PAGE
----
I: Intensity of the original experience of calmness/ creativity. The stronger the intensity, the better. Pick the right experiences.

T: Timing – of squeezing your palm should be precisely when the intensity of the feelings is at their peak.

U: Uniqueness of the action. Squeezing fist is typically associated with a ‘winning’ sentiment.

R: Repeated use of exactly the same action in the same manner. The same amount of pressure each time.

N: Number of times practiced, especially in the initial period. Do this 10 – 20 times each day gradually reducing it to few times later. Imagine your stressful situation each time you practice and eventually do it in a real situation.

In Pursuit of Happiness

I have a vision for you… When you get up in the morning, you are energetic, cheerful, your face lit up with a beautiful smile and singing your favorite tune, as you jump off the bed. And as you go through your day, you are radiantly alive and experiencing this refreshing feeling several times through the day !!

On that critical interview day, as I sat before the Professor of Corporate Law, he casually inquired about my life outside work. On hearing about my Karate classes, he couldn’t hide a smile and asked cynically “how will Karate help you with MBA studies and your professional career?” Closing my eyes for few seconds I introspected deeply and then replied, “When you are face to face with the risk of physical injury or even death, the danger of being hit by a hard kick all of a sudden, your mind is at peak concentration, your senses on high alert, willing to take risks, looking out for the split second opportunity and the belief that attack is the best form of defense. These qualities apply in Business too”. Though my words didn’t make much sense to me then, it surely impressed my Professor. I was selected and a month later found myself sitting in the MBA class alongside 90 other lucky students.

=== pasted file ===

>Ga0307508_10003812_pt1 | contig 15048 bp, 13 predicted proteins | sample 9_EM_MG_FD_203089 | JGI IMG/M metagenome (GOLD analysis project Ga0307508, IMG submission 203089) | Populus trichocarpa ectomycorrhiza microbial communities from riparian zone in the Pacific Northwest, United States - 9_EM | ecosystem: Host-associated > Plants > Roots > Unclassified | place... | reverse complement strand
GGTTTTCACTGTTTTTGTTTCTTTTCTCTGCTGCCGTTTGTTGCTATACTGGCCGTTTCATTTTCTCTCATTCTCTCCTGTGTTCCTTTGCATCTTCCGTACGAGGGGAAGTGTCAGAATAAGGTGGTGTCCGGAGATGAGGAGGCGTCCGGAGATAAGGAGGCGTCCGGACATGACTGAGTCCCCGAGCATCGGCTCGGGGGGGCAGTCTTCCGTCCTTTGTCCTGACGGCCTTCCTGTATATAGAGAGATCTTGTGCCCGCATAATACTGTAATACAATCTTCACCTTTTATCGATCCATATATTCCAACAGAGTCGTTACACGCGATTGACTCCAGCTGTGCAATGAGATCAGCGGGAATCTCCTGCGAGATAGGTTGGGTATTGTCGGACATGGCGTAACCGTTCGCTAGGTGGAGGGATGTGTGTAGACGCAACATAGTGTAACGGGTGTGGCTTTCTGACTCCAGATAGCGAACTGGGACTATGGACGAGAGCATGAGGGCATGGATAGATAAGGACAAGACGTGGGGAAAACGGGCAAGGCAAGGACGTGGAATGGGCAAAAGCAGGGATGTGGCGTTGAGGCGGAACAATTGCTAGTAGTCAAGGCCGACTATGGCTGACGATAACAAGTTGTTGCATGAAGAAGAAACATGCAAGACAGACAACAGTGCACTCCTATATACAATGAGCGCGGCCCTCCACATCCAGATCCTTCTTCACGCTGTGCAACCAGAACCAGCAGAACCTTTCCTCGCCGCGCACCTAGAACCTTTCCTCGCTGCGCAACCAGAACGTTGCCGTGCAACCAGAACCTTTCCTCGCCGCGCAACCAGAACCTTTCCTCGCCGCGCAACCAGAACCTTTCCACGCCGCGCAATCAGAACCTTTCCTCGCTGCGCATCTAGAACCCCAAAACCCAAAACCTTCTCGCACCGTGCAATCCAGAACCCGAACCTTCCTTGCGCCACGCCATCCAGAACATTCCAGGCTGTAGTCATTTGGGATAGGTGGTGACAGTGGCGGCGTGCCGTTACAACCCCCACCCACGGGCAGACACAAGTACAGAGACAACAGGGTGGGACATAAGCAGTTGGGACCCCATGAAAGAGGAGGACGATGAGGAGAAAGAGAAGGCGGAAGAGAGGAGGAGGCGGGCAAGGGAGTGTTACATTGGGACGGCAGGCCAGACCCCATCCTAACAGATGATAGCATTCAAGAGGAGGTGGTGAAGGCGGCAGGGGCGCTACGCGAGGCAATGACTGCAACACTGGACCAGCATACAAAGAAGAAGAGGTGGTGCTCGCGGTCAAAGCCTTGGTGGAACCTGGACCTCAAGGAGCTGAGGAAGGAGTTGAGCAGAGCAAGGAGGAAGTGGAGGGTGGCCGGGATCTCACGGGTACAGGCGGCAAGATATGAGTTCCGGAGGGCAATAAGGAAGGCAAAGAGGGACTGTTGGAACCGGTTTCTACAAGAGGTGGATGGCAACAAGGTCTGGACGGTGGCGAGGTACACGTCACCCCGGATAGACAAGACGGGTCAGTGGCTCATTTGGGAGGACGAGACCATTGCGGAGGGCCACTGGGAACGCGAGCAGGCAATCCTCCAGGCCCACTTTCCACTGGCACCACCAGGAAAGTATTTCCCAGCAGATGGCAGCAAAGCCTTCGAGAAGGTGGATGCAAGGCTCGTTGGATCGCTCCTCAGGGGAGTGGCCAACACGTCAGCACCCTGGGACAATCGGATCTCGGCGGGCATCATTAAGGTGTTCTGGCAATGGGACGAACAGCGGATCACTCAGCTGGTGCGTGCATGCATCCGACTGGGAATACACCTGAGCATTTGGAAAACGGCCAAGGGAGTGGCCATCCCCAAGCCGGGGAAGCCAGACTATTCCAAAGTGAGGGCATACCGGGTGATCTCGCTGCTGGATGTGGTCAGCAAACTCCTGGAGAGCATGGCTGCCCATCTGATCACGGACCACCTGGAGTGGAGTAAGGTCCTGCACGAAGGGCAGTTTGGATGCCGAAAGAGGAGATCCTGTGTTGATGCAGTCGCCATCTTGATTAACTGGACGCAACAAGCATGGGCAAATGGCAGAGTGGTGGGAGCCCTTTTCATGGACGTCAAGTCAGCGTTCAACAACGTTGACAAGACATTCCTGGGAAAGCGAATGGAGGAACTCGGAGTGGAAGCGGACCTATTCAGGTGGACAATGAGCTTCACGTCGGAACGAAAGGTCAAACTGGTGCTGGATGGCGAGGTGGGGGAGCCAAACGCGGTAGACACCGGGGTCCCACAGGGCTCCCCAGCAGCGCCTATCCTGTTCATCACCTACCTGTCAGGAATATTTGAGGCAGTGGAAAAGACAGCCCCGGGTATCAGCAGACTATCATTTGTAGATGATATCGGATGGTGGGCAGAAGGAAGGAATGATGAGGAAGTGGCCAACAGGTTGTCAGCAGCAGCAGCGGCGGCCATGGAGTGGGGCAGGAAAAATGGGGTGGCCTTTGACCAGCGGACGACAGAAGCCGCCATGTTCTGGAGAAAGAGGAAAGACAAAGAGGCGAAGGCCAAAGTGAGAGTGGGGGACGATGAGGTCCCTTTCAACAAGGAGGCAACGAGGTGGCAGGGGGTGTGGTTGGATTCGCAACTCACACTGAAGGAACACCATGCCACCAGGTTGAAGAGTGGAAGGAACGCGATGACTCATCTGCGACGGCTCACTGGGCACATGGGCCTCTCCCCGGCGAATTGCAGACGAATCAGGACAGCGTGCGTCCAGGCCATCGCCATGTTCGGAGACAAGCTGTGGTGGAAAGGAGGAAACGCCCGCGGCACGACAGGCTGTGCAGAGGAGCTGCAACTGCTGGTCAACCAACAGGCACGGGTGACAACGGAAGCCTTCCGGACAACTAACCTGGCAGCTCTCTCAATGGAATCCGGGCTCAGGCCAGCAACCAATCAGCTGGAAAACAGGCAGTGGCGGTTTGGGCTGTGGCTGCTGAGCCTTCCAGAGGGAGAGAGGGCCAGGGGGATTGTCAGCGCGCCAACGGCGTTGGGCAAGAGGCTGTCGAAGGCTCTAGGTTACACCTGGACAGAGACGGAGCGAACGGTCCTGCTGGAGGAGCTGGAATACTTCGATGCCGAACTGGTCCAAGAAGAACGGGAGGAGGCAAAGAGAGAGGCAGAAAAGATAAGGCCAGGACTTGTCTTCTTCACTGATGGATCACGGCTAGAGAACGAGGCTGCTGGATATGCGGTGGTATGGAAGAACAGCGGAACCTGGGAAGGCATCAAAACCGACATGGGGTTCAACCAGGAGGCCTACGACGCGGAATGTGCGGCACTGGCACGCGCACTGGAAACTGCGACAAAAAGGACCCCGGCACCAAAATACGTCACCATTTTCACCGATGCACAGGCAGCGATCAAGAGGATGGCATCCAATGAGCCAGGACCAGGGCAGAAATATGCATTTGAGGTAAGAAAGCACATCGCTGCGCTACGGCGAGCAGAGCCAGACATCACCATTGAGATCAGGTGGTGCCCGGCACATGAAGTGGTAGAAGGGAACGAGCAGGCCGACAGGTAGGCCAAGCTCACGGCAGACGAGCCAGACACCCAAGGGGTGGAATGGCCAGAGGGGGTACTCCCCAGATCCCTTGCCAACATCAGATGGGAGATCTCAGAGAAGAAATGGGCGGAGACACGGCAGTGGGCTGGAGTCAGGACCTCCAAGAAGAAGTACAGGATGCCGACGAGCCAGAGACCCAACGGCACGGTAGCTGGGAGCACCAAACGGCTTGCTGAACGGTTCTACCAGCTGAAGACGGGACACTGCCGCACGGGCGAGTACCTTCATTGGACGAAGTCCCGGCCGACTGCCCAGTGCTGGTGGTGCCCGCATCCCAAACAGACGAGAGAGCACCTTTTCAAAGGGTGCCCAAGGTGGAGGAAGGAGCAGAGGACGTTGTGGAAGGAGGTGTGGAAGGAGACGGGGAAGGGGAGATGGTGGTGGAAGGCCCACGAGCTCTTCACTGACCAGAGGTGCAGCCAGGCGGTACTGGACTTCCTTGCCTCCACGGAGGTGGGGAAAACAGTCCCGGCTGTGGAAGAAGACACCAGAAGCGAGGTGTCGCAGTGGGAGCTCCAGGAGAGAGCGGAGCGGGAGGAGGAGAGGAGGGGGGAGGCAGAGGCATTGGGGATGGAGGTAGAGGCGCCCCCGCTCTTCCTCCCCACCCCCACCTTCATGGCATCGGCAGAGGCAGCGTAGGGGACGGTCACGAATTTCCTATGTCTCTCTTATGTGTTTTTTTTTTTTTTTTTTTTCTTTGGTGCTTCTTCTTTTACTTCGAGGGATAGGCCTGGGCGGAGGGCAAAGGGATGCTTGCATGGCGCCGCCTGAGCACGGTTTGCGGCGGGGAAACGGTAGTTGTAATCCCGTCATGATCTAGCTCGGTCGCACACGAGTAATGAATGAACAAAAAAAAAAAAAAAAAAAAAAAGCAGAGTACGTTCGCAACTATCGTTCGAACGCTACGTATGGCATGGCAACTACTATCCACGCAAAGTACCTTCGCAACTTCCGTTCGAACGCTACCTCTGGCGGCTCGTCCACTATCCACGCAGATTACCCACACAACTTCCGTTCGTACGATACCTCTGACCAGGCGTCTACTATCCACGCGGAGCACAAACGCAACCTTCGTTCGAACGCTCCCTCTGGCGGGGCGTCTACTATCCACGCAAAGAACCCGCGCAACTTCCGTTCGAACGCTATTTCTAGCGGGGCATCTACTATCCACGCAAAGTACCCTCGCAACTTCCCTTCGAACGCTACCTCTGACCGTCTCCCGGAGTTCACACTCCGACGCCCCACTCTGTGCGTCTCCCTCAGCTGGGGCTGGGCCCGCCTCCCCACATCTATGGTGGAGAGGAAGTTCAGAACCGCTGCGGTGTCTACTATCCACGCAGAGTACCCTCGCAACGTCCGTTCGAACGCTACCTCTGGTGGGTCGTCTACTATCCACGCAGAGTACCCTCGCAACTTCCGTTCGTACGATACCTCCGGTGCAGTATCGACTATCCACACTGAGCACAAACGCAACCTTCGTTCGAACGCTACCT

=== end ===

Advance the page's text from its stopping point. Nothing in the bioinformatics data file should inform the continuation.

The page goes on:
Now, tell me honestly, how big an ask could this be? Really? And if your life isn’t like that today, then I humbly request your attention to my words over the next few minutes.

Ask yourself: Would it be fair to say that in some shape or form you are devoting your entire life in pursuit of happiness? Everything you do – your job, family, friends, activities, etc. is a quest for happiness. Now would that be a reasonable assumption?

I want you take few moments, think through carefully and answer the following question;

What do you need to do or, have to get in order to be happy?

  • A trophy spouse?
  • Vast wealth?
  • Maybe a beautifully sculptured body? Or perhaps, generally good health?

Respect and admiration from society?

Next, I want you to consider this statement: “Anything that you can get in life, you can also ‘un-get’ just as quickly, or in some cases even quicker”

Sept. 24, 1988: Ben Johnson became a newly-minted Canadian hero and an internationally-recognized track superstar. He had endorsement deals, admiration from his peers and a promising future. But winning the gold medal at the Seoul Summer Olympics had made him an absolute megastar. But that was on Sept. 24. Just three days later, Johnson was a national disgrace and a symbol of everything that was wrong with track and field. Shockingly and very suddenly, an event that was one of the shining sporting moments for a country of 25 million turned into an embarrassment.